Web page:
Well, it's happened. If I can be defined as a member of "Generation X," according to whatever committee in media-definition land proclaims the acceptable parameters of such things, then I have hit the nouveau chic status of having reached my quarter-life crisis.
To be 25, the symbolic quarter in a world of dollars. To have ascended from the coveted demographic of ages 18-24, only to be lumped in with 25-40, or whatever the next one is. Ugh. It's depressing.
OK, I know. Poor me.
Realistically, age 25 is nothing to be afraid of-it's a standard number associated with celebration, and even gets to claim the color silver. I like silver.
To be sure, this year's 25th anniversary extravaganza at Graceland will put observance number 24 to shame, no? Only the best impersonators will be there, the most committed fans will flock to Memphis from far and wide.
But for me, all sorts of questions flood in. Granted, they're the trite and standard types of life questions one can dissect vicariously on Dawson's Creek, if that show is still on the air. They're the where am I in life ponderings. The billowy daytime TV-styled self-analyses. Middle of the night reflections that eat away at normal sleep.
No, not true. Sleep comes way first on my priority list.
Ever since they invented that quarter-life crisis, though, I've been awaiting its effects like a nightly news-watching, pop culture journal-reading junkie of modern times.
In celebration of my 25th year as a Gemini (read woman afflicted with multiple personalities if you are so inclined--we get such a bad rap) I've had a rather bicoastal month. After my stint back home in Jersey, and then my return to the source, the Mississippi and Memphis, I spent a week out in LA testing my aptitude at Pacific Coast culture, and then came back again. Whew.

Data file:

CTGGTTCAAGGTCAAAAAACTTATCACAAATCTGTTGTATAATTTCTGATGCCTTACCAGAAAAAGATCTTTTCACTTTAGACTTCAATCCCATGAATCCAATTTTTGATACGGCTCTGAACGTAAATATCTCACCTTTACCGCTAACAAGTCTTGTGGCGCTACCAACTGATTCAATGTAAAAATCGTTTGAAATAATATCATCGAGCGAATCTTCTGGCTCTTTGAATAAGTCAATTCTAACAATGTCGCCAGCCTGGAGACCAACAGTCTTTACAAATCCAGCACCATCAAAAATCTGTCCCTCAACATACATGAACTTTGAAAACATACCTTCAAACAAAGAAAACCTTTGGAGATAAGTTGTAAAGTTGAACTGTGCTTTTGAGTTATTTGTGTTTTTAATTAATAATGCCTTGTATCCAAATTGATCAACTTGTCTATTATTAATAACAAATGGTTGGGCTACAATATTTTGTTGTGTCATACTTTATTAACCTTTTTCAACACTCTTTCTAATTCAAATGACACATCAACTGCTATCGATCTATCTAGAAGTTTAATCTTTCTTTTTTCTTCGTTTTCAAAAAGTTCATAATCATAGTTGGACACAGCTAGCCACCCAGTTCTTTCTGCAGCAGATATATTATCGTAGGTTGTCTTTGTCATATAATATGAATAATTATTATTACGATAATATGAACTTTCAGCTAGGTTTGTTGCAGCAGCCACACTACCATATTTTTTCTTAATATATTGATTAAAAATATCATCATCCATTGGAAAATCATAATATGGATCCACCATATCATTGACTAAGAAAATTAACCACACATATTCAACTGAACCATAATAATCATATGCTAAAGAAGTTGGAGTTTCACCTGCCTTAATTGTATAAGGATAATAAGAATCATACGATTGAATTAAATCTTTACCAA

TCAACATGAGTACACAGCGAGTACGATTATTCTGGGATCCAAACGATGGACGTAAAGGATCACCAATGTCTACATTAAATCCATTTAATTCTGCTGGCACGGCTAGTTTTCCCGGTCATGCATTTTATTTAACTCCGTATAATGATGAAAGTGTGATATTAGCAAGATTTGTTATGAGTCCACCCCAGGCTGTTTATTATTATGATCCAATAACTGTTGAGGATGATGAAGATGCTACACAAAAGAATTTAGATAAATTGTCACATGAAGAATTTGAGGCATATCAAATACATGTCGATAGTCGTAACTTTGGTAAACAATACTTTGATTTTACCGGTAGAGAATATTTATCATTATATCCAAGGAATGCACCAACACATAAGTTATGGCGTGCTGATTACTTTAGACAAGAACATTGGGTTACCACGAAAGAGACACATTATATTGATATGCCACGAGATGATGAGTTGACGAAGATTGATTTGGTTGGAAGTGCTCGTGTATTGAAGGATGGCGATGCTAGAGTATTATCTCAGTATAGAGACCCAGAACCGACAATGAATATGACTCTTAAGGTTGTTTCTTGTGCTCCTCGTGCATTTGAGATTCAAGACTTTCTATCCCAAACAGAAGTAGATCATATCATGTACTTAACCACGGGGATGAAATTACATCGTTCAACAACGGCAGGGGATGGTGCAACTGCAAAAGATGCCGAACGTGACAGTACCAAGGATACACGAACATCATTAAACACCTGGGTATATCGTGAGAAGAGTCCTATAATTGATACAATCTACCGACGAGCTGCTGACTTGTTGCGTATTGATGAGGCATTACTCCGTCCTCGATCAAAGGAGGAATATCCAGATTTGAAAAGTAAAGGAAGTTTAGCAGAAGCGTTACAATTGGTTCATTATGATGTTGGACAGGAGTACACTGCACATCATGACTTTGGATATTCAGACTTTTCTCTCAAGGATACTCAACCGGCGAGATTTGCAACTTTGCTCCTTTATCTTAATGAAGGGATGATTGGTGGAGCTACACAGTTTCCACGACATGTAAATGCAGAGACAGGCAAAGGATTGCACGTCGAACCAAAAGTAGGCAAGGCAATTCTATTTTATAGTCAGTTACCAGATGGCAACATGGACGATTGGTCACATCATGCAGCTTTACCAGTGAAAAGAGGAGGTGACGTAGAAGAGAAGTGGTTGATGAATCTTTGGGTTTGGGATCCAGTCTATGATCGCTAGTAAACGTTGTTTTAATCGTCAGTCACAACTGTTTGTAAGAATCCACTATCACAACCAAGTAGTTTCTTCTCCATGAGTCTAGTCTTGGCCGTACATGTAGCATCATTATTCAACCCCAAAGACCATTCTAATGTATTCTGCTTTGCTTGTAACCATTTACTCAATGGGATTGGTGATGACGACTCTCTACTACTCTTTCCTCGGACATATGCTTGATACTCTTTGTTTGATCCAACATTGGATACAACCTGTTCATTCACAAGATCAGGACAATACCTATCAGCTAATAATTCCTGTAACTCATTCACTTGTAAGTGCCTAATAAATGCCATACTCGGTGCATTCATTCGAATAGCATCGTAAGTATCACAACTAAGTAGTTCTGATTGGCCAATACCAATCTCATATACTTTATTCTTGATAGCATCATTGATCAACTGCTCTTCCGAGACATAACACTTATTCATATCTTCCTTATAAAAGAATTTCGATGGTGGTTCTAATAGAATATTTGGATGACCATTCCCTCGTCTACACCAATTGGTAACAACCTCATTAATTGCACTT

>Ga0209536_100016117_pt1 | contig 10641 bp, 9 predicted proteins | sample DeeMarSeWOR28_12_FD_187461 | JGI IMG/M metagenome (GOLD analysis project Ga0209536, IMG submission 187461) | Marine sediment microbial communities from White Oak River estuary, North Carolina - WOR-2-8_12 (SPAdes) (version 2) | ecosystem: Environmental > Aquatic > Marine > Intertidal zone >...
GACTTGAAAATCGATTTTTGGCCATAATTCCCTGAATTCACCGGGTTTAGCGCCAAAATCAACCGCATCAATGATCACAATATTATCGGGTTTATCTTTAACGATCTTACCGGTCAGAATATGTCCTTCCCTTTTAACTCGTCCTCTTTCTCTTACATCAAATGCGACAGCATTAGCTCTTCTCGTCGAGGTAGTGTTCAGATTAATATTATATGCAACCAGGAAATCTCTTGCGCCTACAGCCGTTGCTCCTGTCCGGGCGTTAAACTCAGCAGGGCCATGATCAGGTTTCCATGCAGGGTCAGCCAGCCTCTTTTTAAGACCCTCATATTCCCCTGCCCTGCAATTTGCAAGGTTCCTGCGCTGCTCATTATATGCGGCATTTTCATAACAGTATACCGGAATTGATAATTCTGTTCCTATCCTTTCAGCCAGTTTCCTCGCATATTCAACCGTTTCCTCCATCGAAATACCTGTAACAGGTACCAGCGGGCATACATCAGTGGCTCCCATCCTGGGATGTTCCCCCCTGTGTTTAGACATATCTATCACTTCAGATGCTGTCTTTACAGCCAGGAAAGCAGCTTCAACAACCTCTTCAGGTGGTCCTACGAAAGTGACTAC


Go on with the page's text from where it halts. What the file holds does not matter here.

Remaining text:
In Los Angeles, the city inhabited by angels who don't look 25 even when they're 40, I saw people and lives of all kinds.
I walked amidst the fashionably mismatched creatures of Venice Beach who peddled trinkets, psychic advice, booty call incense, acupuncture, natural ecstasy, artwork, and everything in between. One cosmically intuitive salesman offered my friend and I a 50% discount off of all of the crap in his shop because he knew, this Mr. Cleo did, that we were truly in love. Though disappointed when we told him that we weren't in that kind of love, he said he'd still give us the deal. Now that's some salesmanship right there.
I also saw a city within the city made of cardboard and desperation, somewhere in central LA. Blocks and blocks of box homes and weatherworn people lined an area outside of the jewelry district.
LA, city of the human landscape, of potentiality and prospects, of self-promotion, self-definition, and chance. Maybe LA is America's quarter-life crisis in action, with so many ideas bouncing within its oceanfront head about what it might become. There, the people dream that the imagined can be real.
But in a blur, my plane was returning me here, back to Memphis, for the second time this month.
To celebrate my return, and bid goodbye to the first shiny quarter of my life, I went downtown to check out the Sunset Symphony. Shamefully, I'll admit that I took off to rent some movies before the actual orchestra started, but when it was over I could hear the fireworks ringing like syncopated cannon bursts from my apartment in Midtown.
And my time being 18-24 receded in lights and blazes, to be replaced with this new "adult" state.
Again, poor, poor me.
To be honest, I don't really feel that I have suddenly grown old. Isn't it interesting, though, to gauge yourself from time to time against popular culture's demographical categories? A few weeks ago, I pondered my identity as a Yankee Southerner, and now I do so as a 2nd quarter of lifer, here in Memphis, and ready to go.
If there really is some crisis going on in some hidden pocket of my head, though, then here's my planned remedy. I'll take one pill with the memories of my life up North, one full of the hopefulness and will to define the "new" from LA, and I'll wash it down over a beer as the sun sets over the Mississippi.
I'll let you know what happens in the morning.